Practising culture through the body. On some phenomenological aspects of Pierre Bourdieu’s sociology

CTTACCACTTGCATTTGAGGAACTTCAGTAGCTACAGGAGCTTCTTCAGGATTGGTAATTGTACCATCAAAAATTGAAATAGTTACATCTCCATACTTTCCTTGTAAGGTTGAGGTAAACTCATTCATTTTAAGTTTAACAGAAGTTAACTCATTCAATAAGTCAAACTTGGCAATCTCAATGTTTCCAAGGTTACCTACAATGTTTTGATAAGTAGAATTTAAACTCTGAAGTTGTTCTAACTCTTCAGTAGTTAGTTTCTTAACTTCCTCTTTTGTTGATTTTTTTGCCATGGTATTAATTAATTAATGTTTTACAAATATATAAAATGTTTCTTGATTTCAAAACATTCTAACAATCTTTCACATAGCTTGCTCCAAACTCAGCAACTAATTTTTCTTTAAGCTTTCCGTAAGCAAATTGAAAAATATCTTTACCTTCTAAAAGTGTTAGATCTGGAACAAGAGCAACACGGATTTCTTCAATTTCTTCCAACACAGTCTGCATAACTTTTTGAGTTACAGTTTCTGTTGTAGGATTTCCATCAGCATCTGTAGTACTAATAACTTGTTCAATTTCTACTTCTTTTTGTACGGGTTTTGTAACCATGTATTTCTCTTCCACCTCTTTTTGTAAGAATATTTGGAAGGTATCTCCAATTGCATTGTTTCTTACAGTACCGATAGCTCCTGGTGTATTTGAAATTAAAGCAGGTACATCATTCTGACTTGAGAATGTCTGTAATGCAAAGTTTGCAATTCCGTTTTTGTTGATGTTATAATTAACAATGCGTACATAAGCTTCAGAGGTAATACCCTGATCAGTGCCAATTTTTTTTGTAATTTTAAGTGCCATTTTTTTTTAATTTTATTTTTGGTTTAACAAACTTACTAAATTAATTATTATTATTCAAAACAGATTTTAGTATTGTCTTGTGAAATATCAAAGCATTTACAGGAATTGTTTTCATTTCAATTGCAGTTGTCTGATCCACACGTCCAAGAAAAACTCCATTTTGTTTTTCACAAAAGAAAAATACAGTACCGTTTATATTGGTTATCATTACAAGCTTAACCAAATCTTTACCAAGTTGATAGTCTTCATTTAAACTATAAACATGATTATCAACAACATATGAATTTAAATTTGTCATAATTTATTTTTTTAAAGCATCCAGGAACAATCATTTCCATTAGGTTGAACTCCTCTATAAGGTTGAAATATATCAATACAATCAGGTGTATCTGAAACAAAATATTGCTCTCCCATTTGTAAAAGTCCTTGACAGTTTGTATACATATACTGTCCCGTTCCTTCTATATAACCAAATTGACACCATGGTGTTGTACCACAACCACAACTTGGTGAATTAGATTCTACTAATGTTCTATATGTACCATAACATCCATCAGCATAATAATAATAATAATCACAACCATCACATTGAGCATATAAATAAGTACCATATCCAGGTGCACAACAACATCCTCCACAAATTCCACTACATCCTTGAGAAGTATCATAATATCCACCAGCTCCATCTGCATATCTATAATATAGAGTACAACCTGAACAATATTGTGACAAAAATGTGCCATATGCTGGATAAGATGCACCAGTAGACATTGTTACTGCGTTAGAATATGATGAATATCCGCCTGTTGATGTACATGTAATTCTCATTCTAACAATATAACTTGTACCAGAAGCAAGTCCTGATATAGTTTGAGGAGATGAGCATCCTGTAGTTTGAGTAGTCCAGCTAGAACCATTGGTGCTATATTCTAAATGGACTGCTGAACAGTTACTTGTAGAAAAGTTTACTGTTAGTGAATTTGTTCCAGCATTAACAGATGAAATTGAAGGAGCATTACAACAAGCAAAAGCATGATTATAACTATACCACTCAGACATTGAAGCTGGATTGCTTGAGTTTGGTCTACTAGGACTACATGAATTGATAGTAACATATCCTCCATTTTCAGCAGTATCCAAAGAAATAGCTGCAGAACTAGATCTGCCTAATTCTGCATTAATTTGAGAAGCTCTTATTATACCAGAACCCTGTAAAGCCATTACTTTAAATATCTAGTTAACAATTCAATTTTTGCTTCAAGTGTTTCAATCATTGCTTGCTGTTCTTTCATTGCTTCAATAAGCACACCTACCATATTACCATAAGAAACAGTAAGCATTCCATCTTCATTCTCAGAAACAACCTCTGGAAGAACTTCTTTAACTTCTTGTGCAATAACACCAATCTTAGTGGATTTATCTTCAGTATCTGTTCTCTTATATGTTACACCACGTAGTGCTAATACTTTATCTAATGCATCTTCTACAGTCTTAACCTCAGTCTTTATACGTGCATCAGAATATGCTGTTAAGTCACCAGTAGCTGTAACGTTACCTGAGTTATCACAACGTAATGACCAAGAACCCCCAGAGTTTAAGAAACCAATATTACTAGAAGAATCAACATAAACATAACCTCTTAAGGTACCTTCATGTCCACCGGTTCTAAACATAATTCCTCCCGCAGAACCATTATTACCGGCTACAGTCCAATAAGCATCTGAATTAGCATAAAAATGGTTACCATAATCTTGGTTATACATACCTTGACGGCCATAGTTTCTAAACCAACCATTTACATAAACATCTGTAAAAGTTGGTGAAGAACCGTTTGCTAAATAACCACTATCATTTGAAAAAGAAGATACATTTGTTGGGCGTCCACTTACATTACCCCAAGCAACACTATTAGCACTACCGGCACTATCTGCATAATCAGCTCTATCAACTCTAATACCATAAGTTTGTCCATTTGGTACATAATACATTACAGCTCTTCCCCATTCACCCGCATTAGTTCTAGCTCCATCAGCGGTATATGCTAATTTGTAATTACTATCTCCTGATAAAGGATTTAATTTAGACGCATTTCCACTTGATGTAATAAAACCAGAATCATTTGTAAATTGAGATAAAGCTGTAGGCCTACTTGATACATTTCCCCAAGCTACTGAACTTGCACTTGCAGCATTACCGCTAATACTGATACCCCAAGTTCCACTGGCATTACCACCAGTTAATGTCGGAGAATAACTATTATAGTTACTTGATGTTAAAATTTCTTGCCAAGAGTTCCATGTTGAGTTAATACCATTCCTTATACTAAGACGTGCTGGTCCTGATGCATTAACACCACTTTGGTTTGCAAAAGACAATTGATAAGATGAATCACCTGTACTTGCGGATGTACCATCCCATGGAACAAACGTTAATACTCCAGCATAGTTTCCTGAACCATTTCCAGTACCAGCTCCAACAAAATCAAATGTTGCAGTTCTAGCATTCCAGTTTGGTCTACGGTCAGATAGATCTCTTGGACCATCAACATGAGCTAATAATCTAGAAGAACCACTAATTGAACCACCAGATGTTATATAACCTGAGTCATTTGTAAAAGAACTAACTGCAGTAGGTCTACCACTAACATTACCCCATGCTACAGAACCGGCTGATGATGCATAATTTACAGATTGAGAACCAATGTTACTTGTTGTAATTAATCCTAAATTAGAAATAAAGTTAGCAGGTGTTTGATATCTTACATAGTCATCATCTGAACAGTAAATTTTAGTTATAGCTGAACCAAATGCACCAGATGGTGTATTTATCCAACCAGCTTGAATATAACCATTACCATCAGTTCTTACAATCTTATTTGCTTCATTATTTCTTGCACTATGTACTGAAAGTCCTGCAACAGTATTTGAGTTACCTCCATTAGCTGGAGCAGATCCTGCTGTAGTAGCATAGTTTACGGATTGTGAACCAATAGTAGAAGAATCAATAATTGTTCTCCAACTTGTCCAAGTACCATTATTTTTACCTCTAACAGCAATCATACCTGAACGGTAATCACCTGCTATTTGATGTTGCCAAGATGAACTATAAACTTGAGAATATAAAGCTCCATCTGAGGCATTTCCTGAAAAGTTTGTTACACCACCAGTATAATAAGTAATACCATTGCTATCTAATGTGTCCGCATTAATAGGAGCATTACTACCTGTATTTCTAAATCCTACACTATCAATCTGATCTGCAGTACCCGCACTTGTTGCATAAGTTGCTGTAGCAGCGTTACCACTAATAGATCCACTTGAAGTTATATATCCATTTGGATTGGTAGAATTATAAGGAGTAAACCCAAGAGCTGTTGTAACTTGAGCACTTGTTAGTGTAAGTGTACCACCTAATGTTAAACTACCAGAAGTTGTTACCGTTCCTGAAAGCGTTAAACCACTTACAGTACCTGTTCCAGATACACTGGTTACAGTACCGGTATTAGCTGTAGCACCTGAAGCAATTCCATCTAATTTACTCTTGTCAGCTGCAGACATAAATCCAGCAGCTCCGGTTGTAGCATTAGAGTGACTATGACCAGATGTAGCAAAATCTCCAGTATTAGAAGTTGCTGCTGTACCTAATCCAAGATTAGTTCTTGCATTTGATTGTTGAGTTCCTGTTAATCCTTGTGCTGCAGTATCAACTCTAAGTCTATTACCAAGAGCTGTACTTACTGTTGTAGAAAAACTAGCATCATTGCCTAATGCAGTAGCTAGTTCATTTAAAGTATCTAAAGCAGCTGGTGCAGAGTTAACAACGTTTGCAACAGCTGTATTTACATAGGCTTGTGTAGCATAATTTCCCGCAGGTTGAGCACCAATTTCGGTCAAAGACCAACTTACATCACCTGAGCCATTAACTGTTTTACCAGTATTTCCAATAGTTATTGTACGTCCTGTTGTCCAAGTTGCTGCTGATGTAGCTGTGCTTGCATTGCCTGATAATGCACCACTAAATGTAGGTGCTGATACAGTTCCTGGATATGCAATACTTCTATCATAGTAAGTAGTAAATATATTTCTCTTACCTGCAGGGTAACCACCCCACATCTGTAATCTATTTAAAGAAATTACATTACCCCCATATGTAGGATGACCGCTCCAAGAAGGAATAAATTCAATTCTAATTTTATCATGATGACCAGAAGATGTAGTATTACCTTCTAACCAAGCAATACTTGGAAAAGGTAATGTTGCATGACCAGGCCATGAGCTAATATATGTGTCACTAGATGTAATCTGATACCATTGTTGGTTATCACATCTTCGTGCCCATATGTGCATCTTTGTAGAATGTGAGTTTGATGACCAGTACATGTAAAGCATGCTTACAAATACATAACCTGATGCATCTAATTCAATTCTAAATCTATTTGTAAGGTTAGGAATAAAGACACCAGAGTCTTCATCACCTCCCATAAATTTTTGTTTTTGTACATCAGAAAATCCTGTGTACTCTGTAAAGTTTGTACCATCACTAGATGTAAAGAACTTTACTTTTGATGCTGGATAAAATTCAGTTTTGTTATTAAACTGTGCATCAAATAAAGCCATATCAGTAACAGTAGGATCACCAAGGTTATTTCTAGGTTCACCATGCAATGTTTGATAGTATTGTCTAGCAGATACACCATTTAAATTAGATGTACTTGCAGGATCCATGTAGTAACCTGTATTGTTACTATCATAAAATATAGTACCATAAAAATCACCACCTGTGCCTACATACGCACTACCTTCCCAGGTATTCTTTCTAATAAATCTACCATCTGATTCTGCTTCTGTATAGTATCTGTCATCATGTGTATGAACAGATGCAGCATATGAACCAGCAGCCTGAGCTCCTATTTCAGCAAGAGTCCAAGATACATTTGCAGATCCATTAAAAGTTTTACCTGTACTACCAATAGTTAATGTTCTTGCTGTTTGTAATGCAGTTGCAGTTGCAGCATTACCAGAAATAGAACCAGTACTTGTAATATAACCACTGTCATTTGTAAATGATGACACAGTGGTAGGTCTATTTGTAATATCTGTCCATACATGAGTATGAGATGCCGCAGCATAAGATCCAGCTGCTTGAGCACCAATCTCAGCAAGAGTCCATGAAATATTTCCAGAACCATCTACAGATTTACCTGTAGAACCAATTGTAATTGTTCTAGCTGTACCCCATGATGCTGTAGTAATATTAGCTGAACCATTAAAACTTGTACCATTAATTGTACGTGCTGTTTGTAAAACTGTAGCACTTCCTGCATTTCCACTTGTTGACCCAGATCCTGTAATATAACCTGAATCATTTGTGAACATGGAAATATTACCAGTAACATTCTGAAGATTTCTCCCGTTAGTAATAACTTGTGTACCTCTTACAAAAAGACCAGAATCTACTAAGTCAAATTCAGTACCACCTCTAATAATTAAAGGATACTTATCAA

The paper is an analysis of Pierre Bourdieu’s theory of practice with regard to its phenomenological inspirations. They are revealed in the concept of habitus, which treats culture as a sphere of the body rather than the spirit. The body was rehabilitated in Western philosophy by Maurice Merleau-Ponty. There are numerous similarities between the two authors. The author of Phenomenology of Perception claims that understanding by the body — practognosis — is the fundamental way of being engaged in the world. Bourdieu stresses that habitus is habitation (Fr. habiter), i.e. intimacy with the world thanks to which many of our actions do not require intellectual consideration, thoughthey are by no means automatic. Merleau-Ponty’s concept of habitus as well as one’s own body (corps propre) discussed here are to overcome the oppositions of body–mind, awareness–unawareness, automatism–reflection and rationale–cause. Yet both authors are accused of antagonising these elements. In addition to citing selected examples of criticism, the paper also contains elements of Bourdieu’s theory of practice that lie outside the horizon of Merleau-Ponty’s philosophy.